Total: 100 pts Please note the specifications at the end of each task. You will find an “I” which represents a task to be completed individually or “G” a task to be completed in your group. Although a task may be designated as group and only one copy need be submitted, you should maintain a copy for your notes.
With United Nations Peacekeeping in the concept box, complete the overview sheet in your own words.
Comprehension questions(G)….35 points
The questions have been divided according to the source. Please take note of where the information can be found.
Mission identification & Map(I)….35 points
On a world map, identify the ongoing missions according to the table in the folder. Once you have completed your map, choose one of the missions and complete a mission analysis.
Article analysis (I)….10 points
Each member of the group must select a different article. Read the article and complete the analysis sheet.
Personal reflection (I): 10 points
Choose one of the following options. If you choose option A or B, your response should be either 1.5 or double spaced and approximately 250-300 words.
a) Respond to the quote:
“Without peace and security for all nations, there can be no peace and security for any one of us”.
b) Share your thoughts for the future of peacekeeping.
c) Create a political cartoon which reflects your understanding of the complex nature of peacekeeping.
Read pages 354-357 of Viewpoints, as well as the links provided, and answer the following questions. Only one copy need be submitted per group. Please ensure that all members’ names are on the answer sheet.
The seeds of peacekeeping can be found buried on the battlefields, in the trenches and in the graveyards of Europe and Asia. The men who fought and lived through two world wars never wanted to see another. They believed that by putting an end to regional conflicts they could reduce the potential of the world ever being consumed by war again. They would create a new international body to keep peace in the world and support social and economic progress.
The newly formed United Nations seemed the perfect place to put such lofty ideals into practice; an organization founded on the principle of discussing and mediating ideological and political differences.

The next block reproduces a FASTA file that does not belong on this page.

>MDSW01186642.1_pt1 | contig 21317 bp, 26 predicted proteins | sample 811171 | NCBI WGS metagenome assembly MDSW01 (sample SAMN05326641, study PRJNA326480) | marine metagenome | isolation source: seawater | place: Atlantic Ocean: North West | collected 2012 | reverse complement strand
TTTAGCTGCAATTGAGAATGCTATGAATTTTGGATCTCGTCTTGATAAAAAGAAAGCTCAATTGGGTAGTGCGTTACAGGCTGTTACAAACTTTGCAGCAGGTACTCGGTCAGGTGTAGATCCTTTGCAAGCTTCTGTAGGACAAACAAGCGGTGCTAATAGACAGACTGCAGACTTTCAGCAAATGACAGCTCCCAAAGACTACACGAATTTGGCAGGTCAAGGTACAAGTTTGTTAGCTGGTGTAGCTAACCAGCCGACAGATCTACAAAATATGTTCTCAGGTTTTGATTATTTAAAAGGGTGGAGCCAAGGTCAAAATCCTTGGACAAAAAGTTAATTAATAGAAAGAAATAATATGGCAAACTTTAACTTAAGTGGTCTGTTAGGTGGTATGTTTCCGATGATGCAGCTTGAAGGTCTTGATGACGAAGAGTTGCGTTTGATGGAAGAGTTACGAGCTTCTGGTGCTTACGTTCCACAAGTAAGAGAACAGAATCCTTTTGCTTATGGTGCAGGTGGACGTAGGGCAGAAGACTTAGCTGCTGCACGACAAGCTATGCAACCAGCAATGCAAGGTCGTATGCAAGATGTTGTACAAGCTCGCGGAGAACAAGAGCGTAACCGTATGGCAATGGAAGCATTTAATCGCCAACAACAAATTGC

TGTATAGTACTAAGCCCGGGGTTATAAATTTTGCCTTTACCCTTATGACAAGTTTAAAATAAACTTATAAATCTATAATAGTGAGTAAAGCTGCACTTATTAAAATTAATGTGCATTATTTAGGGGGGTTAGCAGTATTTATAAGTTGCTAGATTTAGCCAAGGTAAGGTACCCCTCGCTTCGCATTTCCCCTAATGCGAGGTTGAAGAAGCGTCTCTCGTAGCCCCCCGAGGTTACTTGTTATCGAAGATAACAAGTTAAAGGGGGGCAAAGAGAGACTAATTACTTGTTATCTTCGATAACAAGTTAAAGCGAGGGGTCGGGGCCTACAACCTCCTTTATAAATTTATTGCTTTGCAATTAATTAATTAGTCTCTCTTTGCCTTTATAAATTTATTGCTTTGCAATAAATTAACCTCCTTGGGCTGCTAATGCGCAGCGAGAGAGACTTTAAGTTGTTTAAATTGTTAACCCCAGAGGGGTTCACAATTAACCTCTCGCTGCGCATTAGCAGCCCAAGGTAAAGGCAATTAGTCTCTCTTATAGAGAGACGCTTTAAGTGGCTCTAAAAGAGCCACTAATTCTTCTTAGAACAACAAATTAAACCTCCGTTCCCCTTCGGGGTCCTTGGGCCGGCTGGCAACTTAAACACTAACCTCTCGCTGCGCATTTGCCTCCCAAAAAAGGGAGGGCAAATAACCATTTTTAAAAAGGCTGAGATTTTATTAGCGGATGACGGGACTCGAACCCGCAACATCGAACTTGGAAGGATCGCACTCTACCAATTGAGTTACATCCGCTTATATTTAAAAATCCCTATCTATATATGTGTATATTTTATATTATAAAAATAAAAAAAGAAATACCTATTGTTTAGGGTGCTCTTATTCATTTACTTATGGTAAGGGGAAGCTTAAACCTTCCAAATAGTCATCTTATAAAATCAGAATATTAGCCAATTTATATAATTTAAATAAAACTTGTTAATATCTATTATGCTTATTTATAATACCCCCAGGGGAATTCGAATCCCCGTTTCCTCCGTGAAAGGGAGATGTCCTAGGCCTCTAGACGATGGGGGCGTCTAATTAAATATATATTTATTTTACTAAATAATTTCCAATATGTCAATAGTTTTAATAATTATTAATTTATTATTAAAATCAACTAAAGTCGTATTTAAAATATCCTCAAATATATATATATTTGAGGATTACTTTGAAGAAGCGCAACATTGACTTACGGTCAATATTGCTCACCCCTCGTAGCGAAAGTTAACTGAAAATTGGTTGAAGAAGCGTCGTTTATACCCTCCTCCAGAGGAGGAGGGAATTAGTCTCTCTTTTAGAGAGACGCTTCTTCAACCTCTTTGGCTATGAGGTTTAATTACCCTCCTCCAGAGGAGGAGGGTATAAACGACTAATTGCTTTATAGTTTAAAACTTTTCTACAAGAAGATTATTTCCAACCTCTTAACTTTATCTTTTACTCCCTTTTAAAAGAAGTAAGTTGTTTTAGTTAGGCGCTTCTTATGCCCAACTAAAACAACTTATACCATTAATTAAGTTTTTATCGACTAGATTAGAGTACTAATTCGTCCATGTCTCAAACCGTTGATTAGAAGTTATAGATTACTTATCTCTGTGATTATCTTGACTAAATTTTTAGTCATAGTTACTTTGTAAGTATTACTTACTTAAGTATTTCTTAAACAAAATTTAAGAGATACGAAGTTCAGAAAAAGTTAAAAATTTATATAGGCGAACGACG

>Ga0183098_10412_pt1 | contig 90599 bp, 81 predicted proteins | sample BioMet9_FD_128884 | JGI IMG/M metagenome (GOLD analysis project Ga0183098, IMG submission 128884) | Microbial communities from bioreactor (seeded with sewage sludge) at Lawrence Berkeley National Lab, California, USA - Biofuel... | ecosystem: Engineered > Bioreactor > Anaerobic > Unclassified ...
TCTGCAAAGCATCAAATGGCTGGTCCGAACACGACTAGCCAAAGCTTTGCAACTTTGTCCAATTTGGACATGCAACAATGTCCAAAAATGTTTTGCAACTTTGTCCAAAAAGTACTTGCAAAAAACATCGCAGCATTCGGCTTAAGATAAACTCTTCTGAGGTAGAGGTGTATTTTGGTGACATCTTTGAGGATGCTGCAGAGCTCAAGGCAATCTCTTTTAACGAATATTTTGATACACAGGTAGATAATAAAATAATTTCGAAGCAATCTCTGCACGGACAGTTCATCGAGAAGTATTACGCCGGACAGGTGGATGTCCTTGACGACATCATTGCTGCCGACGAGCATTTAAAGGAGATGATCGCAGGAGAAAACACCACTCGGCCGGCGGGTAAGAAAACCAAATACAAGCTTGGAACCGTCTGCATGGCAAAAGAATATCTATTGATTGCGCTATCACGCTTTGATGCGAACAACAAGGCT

The first United Nations peacekeeping mission was in 1948. Its objective was to supervise the cease-fire between Israel and her Arab neighbours after the War of Independence. Monitors were sent to supervise the truce.
But the first peacekeeping force wasn't established until 1956, a time filled with fears of another global conflict erupting. And once again the backdrop was the Middle East.
In the midst of summer, Egyptian President Gamal Abdal Nasser declared he was nationalizing the Suez Canal, cutting out the Anglo-French company that held controlling interest in the vital waterway that joins the Mediterranean to the Red Sea.
Nasser told a cheering crowd that the imperialists could "choke on their rage." From that point on, ships wishing to use the canal would pay a toll and that money would go toward financing the building of the Aswan High Dam on the Nile.
France and Britain were worried about Nasser's future plans to control such a strategically important waterway. They were also worried about what amounted to a direct challenge from Egypt to their trading interests. Secret plans were made for Israel to attack Egypt. France and Britain would send troops to protect the canal.
In October fighting erupted. On one side the Egyptians; on the other, Britain, France and Israel. Once again it looked as if the major military powers of the world would be drawn into battle. Would the Soviet Union come to Egypt's aid? Would the United States become involved in order to keep the Suez open? The world braced for another deadly meeting of the world's military powers.
But it was not to be. A former diplomat, relatively unknown on the world stage, now Canada's Secretary of State for Foreign Affairs, Lester B. Pearson, had a proposal. He argued that a force sponsored by the UN, made up of soldiers from non-combatant countries, could separate the warring armies and supervise the cease-fire.
The UN General Assembly accepted his proposal, as did the various belligerents. Canadian General E.M.L. Burns was named commander of the UN force and peacekeeping was born.
Although the "Suez Crisis" remains a vivid reminder of how seemingly regional issues can threaten to draw much larger nations into conflict, it is equally important to applaud the political and diplomatic courage shown by UN members who agreed on an untried and untested idea -- peacekeeping.